Zen Poems for Humanity and Against Spiritual Neoliberalism
by Troy Skeels
They tell me that ETS! doesn't publish poetry. "Under no circumstances"
said Maria once, not exactly breathing fire, but you could almost see her
neck turning blue beneath the necklace of skulls.
Well, I'm going to try it, sort of, under the guise of a book review. This
transparent ruse goes under the cover of Triumph of the Sparrow, Zen
Poems of Shinkichi Takahashi, recently reprinted by Grove Press.
What does Zen poetry have to do with eating the state, you might wonder?
Burning Oneself to Death
That was the best moment of the monk's life.
Firm on a pile of firewood
With nothing more to say, hear, see,
Smoke wrapped him, his folded hands blazed...
Suddenly a whirling mushroom cloud rose
Before his singed eyes, and he was a mass
Of flame. Globes, one after another, rolled out.
The delighted sparrows flew around like fire balls.
Takahashi, an acclaimed Zen Master and poet, began his literary career as a
Dadaist, one of the first in Japan. At age 22, in 1923, he published
Poems of Dadaist Takahashi, to some acclaim.
Strangely, he was always getting into trouble, with the authorities, with
his own life. A series of encounters with the Zen master Shizan Ashikaga of
Shogenji Temple, shattered Takahashi's world and brought him to Zen
training, and a series of satoris.
I'd catch, skewer, broil you,
but my every shot misses: you're impossible.
All at once, there's the sound
Of breaking glass, and houses begin
To crumple. Rising quickly
An atomic submarine nudges past your belly.
Given his Dadaist preference for situation, combined with the free and easy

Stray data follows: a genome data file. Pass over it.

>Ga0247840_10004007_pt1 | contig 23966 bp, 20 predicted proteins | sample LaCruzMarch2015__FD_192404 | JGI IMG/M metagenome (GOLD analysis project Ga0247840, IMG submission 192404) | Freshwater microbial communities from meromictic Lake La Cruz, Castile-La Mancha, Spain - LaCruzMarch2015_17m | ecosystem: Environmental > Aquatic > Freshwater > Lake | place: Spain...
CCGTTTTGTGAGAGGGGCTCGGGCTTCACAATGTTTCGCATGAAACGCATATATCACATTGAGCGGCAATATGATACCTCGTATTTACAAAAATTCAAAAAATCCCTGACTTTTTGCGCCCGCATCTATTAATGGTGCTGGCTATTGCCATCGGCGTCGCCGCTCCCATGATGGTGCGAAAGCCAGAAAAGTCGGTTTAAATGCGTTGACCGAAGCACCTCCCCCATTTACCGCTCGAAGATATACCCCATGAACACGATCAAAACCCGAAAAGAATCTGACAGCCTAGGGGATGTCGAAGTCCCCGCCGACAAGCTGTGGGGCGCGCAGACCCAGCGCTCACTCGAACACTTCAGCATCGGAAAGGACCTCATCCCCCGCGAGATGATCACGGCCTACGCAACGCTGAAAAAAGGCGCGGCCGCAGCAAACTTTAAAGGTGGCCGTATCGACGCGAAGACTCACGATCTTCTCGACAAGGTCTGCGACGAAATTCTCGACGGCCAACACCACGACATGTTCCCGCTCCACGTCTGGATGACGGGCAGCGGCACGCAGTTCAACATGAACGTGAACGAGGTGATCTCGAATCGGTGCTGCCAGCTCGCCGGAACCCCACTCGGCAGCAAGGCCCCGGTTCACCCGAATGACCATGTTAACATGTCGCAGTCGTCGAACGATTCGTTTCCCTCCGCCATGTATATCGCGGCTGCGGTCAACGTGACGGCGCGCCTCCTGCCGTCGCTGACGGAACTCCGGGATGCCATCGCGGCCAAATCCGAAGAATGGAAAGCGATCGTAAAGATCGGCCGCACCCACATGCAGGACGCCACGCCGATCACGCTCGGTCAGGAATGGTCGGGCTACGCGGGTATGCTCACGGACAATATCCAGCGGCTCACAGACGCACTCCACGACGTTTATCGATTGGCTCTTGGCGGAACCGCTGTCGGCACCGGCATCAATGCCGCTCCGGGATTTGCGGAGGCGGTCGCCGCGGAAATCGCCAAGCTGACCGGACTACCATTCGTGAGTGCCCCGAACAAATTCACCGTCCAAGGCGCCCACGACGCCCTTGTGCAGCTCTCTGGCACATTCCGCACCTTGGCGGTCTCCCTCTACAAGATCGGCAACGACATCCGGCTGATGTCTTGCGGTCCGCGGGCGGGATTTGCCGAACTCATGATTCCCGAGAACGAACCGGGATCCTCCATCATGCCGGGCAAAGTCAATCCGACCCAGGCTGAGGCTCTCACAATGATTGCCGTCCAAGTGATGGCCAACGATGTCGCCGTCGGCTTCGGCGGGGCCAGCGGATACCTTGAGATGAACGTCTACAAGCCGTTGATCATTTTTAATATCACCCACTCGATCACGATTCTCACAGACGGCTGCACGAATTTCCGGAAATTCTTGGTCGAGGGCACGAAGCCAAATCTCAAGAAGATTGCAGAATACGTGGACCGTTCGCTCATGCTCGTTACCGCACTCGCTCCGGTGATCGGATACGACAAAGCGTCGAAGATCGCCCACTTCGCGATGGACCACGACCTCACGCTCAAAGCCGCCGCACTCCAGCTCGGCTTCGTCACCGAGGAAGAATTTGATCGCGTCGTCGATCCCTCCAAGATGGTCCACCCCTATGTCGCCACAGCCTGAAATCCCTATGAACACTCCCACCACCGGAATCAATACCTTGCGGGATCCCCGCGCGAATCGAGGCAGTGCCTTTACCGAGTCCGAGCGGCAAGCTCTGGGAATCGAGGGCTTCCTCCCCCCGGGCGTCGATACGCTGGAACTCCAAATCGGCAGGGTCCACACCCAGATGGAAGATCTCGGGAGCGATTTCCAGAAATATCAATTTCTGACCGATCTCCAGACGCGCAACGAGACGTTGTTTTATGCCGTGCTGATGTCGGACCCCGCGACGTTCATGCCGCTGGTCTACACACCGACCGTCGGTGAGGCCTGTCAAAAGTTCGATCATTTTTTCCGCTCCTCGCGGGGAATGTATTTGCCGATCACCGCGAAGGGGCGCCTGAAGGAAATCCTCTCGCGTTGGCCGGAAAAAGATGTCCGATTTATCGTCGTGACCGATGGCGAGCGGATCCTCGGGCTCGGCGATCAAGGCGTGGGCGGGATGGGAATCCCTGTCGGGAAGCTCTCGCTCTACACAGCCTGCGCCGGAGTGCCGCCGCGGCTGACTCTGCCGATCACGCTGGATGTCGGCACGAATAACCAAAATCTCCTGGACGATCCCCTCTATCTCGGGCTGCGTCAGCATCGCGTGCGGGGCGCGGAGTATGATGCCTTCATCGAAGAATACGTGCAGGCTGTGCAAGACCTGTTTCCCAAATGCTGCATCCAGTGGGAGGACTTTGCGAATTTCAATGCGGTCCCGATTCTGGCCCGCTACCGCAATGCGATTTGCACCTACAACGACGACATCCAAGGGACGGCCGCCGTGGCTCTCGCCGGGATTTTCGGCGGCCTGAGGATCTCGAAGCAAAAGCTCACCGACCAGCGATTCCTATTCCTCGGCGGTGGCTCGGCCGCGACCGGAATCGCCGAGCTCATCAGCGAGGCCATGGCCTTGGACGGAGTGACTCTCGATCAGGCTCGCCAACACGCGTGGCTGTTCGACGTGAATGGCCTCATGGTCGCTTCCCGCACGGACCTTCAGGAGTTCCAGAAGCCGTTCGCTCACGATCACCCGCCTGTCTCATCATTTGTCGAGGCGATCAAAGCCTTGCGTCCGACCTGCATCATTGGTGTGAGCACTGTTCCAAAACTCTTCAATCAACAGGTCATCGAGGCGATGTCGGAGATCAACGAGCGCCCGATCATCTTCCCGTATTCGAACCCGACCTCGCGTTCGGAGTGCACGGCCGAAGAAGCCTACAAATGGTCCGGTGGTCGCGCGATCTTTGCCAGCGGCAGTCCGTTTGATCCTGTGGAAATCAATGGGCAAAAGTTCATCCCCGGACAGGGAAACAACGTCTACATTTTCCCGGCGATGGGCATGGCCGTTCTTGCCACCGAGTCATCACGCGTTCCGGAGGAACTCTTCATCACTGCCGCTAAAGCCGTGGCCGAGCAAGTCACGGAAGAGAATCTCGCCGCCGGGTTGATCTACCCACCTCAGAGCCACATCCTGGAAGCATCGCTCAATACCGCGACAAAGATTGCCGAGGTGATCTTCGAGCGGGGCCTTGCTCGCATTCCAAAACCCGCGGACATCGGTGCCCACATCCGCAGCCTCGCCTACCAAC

anarchism of Zen artistry, Takahashi never strays into lofty metaphysics.
The hard boot of reality is always one kick behind. He never loses sight of
the everyday world, nor of what is beyond. This is not the Zen Poetry of
calendars and cheesy inspirational booklets.
Feet pulled in, sparrow dead
under a pall of snow...
Wood's so quiet. I cover my ears--
how slowly the universe crumbles.
In the eternal battle against dehumanization, the ongoing decay,
Takahashi's poems are like a tonic, a strong jolt of, not black humor, but
blindingly incandescent humor, cutting insight, cleaving through the root
of our predicament. Corporate reality got you down? Just an ebb tide in a
Sun splits the sea
one half's already bottled...
Legs spread on the beach,
a woman feels the crab of memory
crawl up her thigh.
Somewhere her lover drowns.
the young leap against each other.
As the American poet Robert Bly once said, Takahashi writes "the poetry of
the future." Not the stylistic future perhaps, but the future that happens
every day, when a child sees some old thing for the first time.
He glanced back and saw a ship
Moving towards the past. In one hand
He gripped the sail of eternity,
And stuffed the universe into his eyes.
Triumph of the Sparrow; Zen Poems of Shinkichi Takahashi, translated
by Lucien Stryk, Grove Press, $13.00, is available from your favorite